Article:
Actor Tobi Bakare, who plays Officer J.P. Hooper, agrees it’s not all cocktails and sun-tan lotion. He told the Radio Times, ”When you’re filming, it’s very hard, it’s very long, it’s five months away from family and friends. But the thing is, we have so many beautiful beaches, and the place is amazing, and the crew is like a small family you get to see year after year. So it’s long [and] it’s difficult, but it’s very enjoyable."
So that’s something to bear in mind: Can you cope with potentially being away for six months on a sun-kissed Caribbean island? Yeah, we probably know the answer to that one. You can find out more about the show’s locations here.
She’s responsible for all of the show’s casting, including the impressive range of guest stars. Just a brief look at who has jetted off to Guadeloupe in the show’s history reads like a who’s-who of British television. Nina Wadia, Steve Pemberton, Martin Compston, Niamh Cusack, Adjoa Andoh, and Lashana Lynch, to name a few, have all done their time on the island.
Death in Paradise loves a guest star, but they’re also not afraid of showcasing relatively new talent. In the show’s most recent season, Jamaican actress Shantol Jackson joined the cast as new cop Naomi Thomas. She told the BBC, “I used to watch Death in Paradise with my dad in Jamaica years ago when it just started. And to now be in the show, knowing that he’ll be watching me—it’s truly a surreal moment. Looking forward to adding to the magic!”
The show’s lead role has been recast four times. Thorogood told Drama Quarterly, “At a strategic level, when we create the characters, we absolutely have that international outlook. When we replaced Ben Miller, who was playing an uptight Brit in a suit, we wanted another archetypal Englishman, a Hugh Grant in Four Weddings and a Funeral figure—someone a bit posh, lanky, and middle class, because that plays around the world.”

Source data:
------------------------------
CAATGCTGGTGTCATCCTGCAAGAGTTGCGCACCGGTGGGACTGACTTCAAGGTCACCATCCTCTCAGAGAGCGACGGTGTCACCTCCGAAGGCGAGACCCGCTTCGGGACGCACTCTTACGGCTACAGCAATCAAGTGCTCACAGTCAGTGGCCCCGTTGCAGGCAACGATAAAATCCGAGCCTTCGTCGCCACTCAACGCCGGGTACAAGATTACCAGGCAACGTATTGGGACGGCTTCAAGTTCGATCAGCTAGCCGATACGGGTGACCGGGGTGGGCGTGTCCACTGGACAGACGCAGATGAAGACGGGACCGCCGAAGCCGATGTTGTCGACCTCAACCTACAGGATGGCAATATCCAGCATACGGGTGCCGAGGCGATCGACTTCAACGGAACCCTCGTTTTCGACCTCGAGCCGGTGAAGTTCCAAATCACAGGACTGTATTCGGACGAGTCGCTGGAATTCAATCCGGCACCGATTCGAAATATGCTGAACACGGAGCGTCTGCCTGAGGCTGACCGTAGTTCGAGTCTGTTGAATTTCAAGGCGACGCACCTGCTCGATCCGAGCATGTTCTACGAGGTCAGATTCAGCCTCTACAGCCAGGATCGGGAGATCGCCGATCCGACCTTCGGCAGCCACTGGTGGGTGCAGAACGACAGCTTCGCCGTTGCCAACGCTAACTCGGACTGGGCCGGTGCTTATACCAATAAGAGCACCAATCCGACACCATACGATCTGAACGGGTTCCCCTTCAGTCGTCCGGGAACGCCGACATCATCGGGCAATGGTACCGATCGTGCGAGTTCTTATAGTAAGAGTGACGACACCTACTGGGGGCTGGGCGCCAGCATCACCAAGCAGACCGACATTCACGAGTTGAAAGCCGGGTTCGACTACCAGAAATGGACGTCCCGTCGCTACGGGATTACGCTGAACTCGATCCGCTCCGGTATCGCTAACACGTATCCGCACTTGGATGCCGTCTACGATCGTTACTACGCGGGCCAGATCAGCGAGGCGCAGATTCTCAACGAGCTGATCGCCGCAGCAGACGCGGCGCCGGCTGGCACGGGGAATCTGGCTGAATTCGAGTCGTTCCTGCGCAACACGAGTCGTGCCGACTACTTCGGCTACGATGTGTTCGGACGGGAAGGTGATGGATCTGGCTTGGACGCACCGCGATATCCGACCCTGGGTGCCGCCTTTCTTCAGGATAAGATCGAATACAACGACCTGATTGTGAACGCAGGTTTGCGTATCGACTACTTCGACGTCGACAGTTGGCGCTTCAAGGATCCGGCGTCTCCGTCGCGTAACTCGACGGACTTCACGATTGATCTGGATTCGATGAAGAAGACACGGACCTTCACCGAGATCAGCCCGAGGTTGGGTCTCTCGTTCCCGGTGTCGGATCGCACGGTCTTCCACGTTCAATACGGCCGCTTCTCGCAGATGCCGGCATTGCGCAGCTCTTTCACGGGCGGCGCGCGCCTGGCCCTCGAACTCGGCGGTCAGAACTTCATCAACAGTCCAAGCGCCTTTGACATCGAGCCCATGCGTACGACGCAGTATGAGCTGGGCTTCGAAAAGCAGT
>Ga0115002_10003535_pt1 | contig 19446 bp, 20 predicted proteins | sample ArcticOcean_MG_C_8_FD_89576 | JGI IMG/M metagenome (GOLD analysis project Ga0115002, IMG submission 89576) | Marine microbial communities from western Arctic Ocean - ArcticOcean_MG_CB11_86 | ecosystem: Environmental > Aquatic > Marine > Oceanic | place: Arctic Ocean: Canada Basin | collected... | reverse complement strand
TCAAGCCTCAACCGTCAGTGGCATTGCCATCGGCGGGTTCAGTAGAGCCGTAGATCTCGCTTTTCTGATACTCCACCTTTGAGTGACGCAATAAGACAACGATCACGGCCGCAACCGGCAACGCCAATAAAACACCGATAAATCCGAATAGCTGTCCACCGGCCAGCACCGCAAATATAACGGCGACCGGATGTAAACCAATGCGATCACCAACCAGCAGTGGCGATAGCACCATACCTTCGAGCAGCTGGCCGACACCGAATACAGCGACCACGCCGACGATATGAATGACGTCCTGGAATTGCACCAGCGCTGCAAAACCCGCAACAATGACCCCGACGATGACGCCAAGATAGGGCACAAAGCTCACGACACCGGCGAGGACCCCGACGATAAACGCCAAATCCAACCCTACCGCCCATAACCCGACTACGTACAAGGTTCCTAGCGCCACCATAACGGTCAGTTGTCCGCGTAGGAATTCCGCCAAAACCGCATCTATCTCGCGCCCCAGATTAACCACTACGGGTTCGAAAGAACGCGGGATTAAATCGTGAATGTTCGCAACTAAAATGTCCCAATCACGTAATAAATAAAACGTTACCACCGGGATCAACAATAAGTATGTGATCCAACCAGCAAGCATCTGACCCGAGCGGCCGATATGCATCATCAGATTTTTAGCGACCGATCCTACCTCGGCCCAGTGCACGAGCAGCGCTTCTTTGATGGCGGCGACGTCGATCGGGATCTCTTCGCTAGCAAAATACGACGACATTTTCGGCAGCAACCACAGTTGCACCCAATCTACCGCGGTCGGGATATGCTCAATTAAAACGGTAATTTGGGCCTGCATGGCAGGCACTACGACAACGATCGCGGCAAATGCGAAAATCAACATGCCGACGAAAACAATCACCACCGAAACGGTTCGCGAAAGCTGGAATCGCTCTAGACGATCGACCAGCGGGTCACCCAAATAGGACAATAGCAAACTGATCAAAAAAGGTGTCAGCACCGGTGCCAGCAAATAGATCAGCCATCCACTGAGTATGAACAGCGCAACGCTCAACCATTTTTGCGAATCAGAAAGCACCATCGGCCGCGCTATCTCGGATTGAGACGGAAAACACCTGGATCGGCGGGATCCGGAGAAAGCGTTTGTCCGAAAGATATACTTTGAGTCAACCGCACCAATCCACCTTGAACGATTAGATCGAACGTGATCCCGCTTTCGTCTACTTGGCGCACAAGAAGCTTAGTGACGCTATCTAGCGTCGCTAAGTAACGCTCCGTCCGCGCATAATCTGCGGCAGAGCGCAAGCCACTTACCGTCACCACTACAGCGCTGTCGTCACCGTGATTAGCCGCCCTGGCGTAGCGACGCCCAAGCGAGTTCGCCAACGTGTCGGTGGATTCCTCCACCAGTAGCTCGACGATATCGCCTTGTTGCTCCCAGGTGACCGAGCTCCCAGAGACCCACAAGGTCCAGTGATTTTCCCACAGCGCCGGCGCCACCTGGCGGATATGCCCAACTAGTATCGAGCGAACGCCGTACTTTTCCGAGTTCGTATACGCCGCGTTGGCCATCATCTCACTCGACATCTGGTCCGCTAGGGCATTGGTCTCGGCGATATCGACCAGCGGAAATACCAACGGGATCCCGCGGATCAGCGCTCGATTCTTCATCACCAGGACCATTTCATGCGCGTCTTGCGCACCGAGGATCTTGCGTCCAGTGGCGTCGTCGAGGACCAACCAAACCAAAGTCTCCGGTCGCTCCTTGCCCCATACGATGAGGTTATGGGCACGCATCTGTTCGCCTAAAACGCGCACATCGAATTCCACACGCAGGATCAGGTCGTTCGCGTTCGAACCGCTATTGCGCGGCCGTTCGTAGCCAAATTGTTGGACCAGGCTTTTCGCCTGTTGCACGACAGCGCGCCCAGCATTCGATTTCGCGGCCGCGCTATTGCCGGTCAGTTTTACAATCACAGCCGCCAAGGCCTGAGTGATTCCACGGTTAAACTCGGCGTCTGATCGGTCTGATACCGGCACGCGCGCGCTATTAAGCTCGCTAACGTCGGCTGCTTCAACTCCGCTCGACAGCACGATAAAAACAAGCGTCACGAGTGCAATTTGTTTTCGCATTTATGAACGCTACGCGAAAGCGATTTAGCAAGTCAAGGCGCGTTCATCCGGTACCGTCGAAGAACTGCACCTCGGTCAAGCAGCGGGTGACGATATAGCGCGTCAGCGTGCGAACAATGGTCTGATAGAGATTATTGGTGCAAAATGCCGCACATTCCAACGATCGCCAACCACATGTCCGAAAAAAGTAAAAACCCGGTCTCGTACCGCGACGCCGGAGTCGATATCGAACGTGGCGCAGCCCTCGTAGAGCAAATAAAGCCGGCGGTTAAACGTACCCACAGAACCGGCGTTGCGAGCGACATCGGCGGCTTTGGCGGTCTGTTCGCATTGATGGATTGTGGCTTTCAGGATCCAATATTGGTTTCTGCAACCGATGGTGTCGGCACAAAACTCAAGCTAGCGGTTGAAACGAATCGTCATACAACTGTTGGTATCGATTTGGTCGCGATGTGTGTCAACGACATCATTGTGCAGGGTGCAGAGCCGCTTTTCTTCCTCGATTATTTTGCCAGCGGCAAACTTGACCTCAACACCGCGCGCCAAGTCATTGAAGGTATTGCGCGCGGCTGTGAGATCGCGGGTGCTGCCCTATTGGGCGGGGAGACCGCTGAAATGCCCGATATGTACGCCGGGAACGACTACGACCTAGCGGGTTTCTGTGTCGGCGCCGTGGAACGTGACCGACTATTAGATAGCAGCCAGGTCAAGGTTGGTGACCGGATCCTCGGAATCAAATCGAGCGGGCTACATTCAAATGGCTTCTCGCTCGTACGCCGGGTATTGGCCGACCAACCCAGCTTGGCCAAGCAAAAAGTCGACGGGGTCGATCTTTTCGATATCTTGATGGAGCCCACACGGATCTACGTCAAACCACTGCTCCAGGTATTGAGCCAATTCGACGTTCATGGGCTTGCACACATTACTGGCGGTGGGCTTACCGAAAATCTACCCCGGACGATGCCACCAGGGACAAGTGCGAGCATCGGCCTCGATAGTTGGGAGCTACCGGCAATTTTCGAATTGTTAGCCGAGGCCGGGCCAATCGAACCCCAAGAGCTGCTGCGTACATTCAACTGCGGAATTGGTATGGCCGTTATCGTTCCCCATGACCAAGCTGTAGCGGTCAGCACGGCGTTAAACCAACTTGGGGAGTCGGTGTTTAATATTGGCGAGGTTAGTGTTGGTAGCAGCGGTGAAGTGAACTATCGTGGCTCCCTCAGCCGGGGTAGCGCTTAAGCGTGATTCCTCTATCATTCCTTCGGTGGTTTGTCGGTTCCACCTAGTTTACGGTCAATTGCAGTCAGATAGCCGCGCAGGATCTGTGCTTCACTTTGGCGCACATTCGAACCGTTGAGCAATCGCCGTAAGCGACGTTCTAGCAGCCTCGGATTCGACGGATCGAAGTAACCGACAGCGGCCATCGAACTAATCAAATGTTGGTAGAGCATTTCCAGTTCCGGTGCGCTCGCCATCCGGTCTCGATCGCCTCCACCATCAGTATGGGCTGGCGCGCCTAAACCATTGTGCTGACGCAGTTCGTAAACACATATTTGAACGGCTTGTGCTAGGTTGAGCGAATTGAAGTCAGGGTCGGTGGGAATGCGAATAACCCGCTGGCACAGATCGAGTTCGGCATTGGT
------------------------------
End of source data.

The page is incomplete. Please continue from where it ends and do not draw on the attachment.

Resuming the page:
Miller led the series for two seasons before he was replaced by Kris Marshall as the show’s new sweaty copper in a suit, DI Humphrey Goodman. He left midway through Season 6, and Ardal O’Hanlon’s DI Jack Mooney took the lead. Since Season 9, Ralf Little has led the show, and he’s confirmed to continue into the next series.
Little told the Guardian, “I’ve arrived in a juggernaut of a primetime drama, and it’s the first time I’ve played a legit leading man. I could pretend I was worried about taking on the responsibility, but that would be a lie. I was delighted.”
If you’re thinking of auditioning for Death in Paradise, first things first: Talk to your agent. They should be able to get you the lowdown on what roles are casting and when. If you haven’t got an agent, don’t worry—you can still prepare yourself for when the phone rings.